– Ruben Baez takes on Chilean veteran Francisco Troncoso. So, in case you don’t know who Baez is … he played in the Pueblo lower tier IRT event in March, entered as the 27th seed, beat Jake Bredenbeck in the quarters and lost to Horn in the semis 13,14. He’s a very solid player
who can make waves in this event if he plays the way he did in Pueblo and gets the right match-ups.

– Set Cubillos Ruiz continues his challenging travel schedule by returning to the states just a few days after competing in (and winning) the Barranquilla Open in his home country of Colombia, right on the back of competing in the US Open, to take on a play-in winner between Douglas and Arizona’s Preston Tribble.

– Gerhardt vs Justus Benson: Gerhardt is a tough player from Virginia who frequently competes in both indoor and outdoor venues: if he gets past Arizona’s Coy Jay Rogers, he can make life difficult for Benson. Justus is coming off of two straight one-and-dones in IRT events, including a loss in Laurel to Pennsylvania amateur Geoff Heskett, and needs to get his season going.

– Nick Riffel vs Anthony Martin: Martin is a Utah local with just a couple of results on his resume; he played the Atlanta IRT
event earlier this season and took Gerardo Franco to a breaker. This might be a closer match than IRT touring regular Riffel wants at this juncture.

– The younger Bredenbeck brother Sam Bredenbeck gets a solid opener against infrequent IRT participant Daniel Neri; Bredenbeck has some really solid results lately, with wins over IRT regulars like Carter and Riffel at the 2019 Lewis Drug.

————————

In the 32s:
– #16 Adam Manilla takes on #17 Andrés Acuña; great match between two solid up and coming young players. I like Acuna here; he’s on a roll and has been improving at every stop.

– #9 David ” Bobby” Horn takes on Baez in a re-match of the CSU-Pueblo shootout semis that was so close. Can Baez turn the table here? Horn missed the first two events of the season with injury, played solidly at the US Open and then took a dominant win on his home court two weekends ago to win the Bay Club Open over a solid draw that included a win over Charlie Pratt in the final. I expect a close match here.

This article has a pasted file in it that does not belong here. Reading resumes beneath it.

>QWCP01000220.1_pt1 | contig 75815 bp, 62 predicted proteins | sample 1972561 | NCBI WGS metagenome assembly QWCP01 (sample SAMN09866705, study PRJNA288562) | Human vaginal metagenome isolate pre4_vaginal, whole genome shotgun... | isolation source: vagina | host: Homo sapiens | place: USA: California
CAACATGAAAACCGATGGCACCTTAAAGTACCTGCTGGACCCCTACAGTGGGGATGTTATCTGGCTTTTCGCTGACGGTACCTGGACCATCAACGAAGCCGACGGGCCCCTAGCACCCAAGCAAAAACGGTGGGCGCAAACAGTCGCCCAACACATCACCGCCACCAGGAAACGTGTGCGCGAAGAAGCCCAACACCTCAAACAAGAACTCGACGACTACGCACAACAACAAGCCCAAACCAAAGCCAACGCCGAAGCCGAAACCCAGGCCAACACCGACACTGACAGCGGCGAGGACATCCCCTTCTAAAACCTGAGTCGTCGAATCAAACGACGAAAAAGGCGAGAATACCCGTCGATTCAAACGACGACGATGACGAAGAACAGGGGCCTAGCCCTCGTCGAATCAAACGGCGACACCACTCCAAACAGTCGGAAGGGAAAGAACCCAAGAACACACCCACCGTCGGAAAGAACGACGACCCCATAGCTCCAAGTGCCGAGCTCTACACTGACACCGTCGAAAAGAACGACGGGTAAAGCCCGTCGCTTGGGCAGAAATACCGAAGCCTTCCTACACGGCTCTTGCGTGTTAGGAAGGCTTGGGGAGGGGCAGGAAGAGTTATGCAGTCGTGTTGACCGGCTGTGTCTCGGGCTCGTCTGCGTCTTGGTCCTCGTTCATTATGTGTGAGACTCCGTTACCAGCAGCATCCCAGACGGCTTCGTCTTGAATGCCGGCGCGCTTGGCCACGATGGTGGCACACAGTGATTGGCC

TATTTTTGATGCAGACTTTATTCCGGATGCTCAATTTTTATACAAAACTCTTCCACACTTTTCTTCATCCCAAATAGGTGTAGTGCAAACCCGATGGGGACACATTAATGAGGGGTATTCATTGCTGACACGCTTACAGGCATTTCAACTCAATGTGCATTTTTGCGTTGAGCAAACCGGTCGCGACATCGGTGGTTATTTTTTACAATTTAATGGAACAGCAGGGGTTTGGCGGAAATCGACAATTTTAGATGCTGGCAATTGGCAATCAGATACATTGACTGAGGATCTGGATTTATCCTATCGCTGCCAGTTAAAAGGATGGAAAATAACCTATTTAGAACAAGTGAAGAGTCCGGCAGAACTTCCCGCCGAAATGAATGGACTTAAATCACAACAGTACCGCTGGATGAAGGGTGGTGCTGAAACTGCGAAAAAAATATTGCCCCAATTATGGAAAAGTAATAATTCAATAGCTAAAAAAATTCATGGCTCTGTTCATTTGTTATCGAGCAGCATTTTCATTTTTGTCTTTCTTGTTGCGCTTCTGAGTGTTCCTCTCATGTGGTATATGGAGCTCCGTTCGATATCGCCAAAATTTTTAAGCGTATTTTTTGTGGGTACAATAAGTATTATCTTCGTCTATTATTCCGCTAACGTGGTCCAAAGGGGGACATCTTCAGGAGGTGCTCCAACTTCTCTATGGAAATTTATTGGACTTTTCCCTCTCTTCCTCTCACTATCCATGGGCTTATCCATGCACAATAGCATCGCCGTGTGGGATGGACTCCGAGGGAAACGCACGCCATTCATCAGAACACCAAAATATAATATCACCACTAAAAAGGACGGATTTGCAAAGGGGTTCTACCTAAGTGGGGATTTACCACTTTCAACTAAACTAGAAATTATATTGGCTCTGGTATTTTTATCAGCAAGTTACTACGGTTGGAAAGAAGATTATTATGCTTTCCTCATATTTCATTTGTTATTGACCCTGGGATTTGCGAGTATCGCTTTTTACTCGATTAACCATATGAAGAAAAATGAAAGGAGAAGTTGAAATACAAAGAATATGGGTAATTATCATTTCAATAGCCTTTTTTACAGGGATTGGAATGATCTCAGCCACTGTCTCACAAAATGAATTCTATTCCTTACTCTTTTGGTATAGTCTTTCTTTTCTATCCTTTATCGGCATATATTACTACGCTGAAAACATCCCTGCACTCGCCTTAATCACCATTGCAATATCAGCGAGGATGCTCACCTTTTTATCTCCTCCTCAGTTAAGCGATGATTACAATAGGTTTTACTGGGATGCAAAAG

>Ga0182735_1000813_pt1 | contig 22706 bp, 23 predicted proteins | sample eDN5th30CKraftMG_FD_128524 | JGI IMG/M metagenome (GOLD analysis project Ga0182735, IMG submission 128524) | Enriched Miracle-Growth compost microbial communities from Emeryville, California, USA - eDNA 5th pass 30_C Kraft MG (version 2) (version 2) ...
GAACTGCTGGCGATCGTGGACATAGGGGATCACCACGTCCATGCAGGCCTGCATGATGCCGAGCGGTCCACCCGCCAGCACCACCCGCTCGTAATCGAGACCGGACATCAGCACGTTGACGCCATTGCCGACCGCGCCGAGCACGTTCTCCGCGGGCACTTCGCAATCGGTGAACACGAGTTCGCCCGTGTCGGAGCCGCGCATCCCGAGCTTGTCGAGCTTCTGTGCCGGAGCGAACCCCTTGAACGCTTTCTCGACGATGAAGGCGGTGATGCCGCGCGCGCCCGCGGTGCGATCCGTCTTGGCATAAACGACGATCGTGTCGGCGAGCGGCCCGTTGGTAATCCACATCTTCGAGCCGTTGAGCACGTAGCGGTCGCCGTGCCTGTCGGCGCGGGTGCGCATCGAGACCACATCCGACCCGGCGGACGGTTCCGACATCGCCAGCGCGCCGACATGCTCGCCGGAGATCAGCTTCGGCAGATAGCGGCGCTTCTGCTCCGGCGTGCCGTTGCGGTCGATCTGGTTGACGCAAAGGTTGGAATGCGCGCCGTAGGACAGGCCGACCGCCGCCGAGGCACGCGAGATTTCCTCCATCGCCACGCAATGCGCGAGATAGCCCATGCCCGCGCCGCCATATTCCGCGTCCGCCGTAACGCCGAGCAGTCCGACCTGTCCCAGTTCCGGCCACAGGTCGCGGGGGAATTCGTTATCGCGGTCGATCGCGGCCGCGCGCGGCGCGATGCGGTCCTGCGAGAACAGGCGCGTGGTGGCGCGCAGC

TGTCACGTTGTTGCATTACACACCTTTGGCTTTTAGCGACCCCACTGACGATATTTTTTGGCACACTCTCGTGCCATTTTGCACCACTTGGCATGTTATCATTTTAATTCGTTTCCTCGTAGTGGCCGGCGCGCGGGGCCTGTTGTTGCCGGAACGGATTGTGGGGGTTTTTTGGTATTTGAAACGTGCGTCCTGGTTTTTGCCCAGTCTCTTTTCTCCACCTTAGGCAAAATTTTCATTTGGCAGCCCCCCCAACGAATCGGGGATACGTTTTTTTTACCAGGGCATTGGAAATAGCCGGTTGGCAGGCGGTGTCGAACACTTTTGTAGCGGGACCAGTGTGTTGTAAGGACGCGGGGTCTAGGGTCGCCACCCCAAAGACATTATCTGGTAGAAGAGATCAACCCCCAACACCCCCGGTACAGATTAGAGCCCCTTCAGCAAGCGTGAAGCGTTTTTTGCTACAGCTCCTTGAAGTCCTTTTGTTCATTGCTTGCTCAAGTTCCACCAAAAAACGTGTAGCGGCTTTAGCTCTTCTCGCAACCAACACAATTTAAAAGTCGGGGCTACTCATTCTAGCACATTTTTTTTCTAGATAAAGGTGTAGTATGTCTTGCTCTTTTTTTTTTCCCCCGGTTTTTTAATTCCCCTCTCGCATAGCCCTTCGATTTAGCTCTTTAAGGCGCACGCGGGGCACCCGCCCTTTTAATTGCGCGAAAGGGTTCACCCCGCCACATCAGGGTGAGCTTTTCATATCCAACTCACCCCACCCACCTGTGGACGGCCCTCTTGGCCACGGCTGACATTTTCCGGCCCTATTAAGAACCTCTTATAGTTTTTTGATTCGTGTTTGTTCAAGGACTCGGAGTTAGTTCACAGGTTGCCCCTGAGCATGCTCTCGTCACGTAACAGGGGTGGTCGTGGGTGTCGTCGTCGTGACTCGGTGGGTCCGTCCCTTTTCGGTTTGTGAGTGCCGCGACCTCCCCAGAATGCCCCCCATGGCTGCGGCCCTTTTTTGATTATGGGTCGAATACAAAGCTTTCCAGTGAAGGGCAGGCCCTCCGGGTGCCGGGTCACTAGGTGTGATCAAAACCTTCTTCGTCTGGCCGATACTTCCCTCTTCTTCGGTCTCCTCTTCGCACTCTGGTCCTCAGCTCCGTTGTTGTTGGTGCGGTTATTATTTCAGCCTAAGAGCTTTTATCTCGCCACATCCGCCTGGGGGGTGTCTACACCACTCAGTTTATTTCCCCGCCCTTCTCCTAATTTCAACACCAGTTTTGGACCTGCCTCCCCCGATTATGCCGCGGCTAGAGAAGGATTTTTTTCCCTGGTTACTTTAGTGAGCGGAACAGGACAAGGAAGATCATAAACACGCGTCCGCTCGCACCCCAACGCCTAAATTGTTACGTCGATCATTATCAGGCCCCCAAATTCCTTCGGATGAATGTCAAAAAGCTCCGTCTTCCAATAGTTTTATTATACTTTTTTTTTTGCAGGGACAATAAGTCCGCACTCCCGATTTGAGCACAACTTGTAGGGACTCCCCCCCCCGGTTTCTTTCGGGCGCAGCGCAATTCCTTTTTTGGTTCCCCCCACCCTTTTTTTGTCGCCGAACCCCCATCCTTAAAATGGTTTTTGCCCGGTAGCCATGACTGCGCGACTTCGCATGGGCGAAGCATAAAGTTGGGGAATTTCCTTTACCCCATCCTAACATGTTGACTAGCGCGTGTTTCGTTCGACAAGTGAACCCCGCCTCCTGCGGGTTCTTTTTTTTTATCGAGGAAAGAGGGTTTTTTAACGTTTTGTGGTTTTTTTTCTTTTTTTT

– #14 Thomas Carter takes on the winner beween Gerhardt and Benson; Carter’s been playing solid lately, with a win over Diaz at the US Open and taking two very good players to breakers in losses (Keller and Carson). I like Carter to move on here.

– #10 Lalo Portillo takes on the younger Bredenbeck; Eduardo is now in the top 10 and he’s earned it. He’ll move on here despite the challenge from the improving Bredenbeck.

——————————-
Projecting the 16s: Assuming qualifying goes as I expect, here’s some interesting 16s to look for

– #8 Samuel Murray vs #9 Horn: 8/9 is always tough, and these players have split their 3 meetings somewhat evenly. Horn won their most recent meeting, in Florida in April, in two close games. I’ll go with Horn backing up his excellent win in Pleasanton with the upset here to move into the qtrs.

– #5 Conra Moscoso Ortiz vs #12 Sebastian Fernandez: another brutal draw for the teenager Fernandez, who had to play former top 5 touring pro Marco Rojas in the first round of the Bay Open and lost in a breaker, and now funnels into the red-hot Moscoso, fresh off of a solid run to the US Open finals. This is the hard part about being a player ranked in the teens: you have to start getting wins over top 8 players to move into the top 8, and every draw is an uphill battle.

– #6 Andree Parrilla vs #11 Jake Bredenbeck: a great throw-back match-up between two long time WRT players. They’ve met 6 times in top level events: Jake won their first 3 meetings (all in the 2015 time-frame), while Andree has won the last three meetings (all in the 2019 calendar year). The matches are always close, so I’ll predict another Parrilla tie-breaker win. After a solid opening to the season, Parrilla has lost two winnable matches in Laurel and the US Open to see his ranking (which had peaked at #3) slip a bit, and he needs to be making semis regularly to take the next step.

– #7 Daniel De La Rosa vs #10 Portillo: These two met in Atlanta in Sept, and DLR advanced in a tie-breaker. Portillo has been rapidly moving up the rankings, but has also now exited at this juncture (the round of 16) in seven straight IRT events. He needs a high-profile win over a top 8 player. But, is DLR the right guy? This event is essentially a home event for him, hailing from Mexico but now living in Arizona the next town over from Tempe. He’ll have family cheering him on and could be primed for a solid run.

– #2 Rocky Carson vs #15 Carlos Keller Vargas: wow, two straight brutal round of 16 draws for Carson, who gets no benefit from the #2 seed in having to play a solid international player in Keller who has more than a few titles to his credit. They’ve played twice: at the 2011 Pan Am games and at the 2019 Bolivian grand slam, both two-game quarter final wins for Carson. So advantage Rocky … but Keller ran through this list of names to take the 2019 Pan American Racquetball Championships title: Coby Iwaasa, Horn, Beltran and Pratt. So if he gets hot, he can get wins.

——————

Possible Qtrs: